Melvyn Douglas received his second Oscar nomination for portraying Tom Garrison in I Never Sang For My Father.
Melvyn Douglas is the father Tom Gene Hackman is the son Gene. Gene Hackman who was nominated in the supporting category is the true lead in the film not Douglas. Douglas I would say boarders on both categories because he does have a few scenes where he dominates the film, but at the same he disappears from the film for some relatively long stretches.
Douglas first appears being not exactly the most original type of character, which is the stern and sometimes casually cruel father. Douglas is effective in handling this, and does try to make his own mark on this sort of character. Although it is not an entirely original character at this point, Douglas does a good job in showing clearly that this is just standard for Tom in his precise and commanding fashion toward Gene.
Melvyn Douglas is allowed to do more when his wife takes a turn for the worst. Douglas is given two scenes where he shows how much he honestly cared for his wife, which are both quite astounding. Douglas shows the saddening loss in his character quite brilliantly. I think a particularly strong moment in this is when he is looking at the different coffins for his wife's funeral. It is an interesting scene as he tries to sort out the coffins as well as his feelings around the change in his life.
Douglas after these scenes though he certianly disappears for a bit, and comes back when his daughter and his son attempt to deal with him. Douglas is again quite strong in his fight with his daughter, as he constantly defends himself by saying he has had a hard life, and according him his children were not making it in his mind that they owe him. Douglas is again good in showing that this simply his defense mechanism he always uses against his children, but also below it he does suggest a deeper sadness of his character, and a fear of being alone, as well as losing his mental capacity.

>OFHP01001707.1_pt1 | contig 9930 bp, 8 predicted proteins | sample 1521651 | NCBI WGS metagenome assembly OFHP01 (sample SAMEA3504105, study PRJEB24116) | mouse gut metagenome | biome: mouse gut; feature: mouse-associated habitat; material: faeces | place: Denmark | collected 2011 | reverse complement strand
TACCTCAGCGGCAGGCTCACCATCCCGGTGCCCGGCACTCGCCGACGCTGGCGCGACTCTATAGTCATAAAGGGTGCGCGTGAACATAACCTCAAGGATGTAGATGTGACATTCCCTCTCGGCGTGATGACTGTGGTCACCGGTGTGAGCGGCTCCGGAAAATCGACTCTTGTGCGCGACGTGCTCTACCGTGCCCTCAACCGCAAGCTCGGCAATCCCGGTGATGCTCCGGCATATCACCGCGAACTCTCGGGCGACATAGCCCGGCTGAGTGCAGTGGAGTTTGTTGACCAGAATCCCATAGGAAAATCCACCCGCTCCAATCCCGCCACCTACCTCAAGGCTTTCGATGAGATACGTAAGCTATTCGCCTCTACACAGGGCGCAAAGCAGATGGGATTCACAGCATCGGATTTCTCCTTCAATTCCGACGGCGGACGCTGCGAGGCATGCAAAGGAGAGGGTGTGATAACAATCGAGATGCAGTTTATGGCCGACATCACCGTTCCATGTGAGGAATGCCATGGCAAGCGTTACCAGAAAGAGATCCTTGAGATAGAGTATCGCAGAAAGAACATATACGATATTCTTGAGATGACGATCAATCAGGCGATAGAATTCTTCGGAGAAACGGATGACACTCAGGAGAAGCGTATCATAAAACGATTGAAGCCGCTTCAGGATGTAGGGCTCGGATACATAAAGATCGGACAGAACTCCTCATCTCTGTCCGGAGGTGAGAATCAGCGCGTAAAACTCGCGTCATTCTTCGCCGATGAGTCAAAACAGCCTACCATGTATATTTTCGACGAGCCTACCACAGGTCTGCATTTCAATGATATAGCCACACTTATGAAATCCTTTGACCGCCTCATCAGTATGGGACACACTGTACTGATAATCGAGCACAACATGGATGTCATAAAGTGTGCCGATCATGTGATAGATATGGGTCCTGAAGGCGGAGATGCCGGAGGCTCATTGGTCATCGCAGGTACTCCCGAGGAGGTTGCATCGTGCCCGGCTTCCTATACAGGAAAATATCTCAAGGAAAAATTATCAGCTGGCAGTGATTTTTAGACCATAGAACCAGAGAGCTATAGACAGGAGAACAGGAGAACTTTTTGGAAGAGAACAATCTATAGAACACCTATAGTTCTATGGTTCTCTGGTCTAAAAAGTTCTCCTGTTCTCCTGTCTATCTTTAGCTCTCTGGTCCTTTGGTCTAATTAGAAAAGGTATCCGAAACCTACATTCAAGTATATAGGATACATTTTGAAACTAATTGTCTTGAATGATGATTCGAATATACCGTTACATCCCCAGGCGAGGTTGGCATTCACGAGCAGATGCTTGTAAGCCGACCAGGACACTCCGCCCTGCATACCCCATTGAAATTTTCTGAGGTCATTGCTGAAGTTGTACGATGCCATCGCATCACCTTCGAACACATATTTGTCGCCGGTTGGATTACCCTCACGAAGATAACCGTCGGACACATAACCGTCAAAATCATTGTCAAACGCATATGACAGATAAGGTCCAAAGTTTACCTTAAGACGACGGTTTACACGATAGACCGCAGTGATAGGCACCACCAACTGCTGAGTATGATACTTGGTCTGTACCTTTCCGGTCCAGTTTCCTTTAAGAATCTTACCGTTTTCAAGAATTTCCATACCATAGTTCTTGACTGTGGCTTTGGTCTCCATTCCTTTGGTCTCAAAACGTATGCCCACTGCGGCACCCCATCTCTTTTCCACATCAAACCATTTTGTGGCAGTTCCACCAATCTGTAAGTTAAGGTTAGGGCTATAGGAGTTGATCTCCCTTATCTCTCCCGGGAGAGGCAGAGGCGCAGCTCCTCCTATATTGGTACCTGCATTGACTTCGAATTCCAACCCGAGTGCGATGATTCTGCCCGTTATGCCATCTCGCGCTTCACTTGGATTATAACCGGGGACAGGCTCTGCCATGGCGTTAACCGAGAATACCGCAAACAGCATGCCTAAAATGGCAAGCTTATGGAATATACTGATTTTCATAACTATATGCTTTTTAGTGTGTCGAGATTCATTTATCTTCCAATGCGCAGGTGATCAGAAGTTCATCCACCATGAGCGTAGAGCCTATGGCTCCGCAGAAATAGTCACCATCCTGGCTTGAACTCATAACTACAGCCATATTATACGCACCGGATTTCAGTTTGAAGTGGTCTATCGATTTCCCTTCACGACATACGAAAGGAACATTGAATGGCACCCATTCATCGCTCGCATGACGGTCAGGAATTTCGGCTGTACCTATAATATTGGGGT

The most important moment of Douglas' whole performance is Tom's final talk with Gene at the very end of the film. It begins with them discussing both their own relationship as father and son, but also Tom's own relationship with his father. It is a fascinating scene between Hackman and Douglas because together they create what is an actual connection between father and son, and Douglas shows incredibly well the sad of history of his character, as well as the honest love he does have for his son as well.
After this though their conversation does a 180 when Gene announces he is leaving, but tries to convince Tom to come with him. It is amazing how they change from honest love, to hostility so quickly, but both actors make the change entirely convincing. Douglas is incredibly strong in presenting that Tom simply cannot give in to changing what he sees as right no matter, what even if it means completely losing his relationship with his son. Douglas' flawless change from emotional honesty and love, to emotional brutality, and defensiveness in Tom makes the final scene great, and truly heartbreaking. Douglas' whole performance is a strong effective performance, that works exceedingly well with Gene Hackman's true lead performance.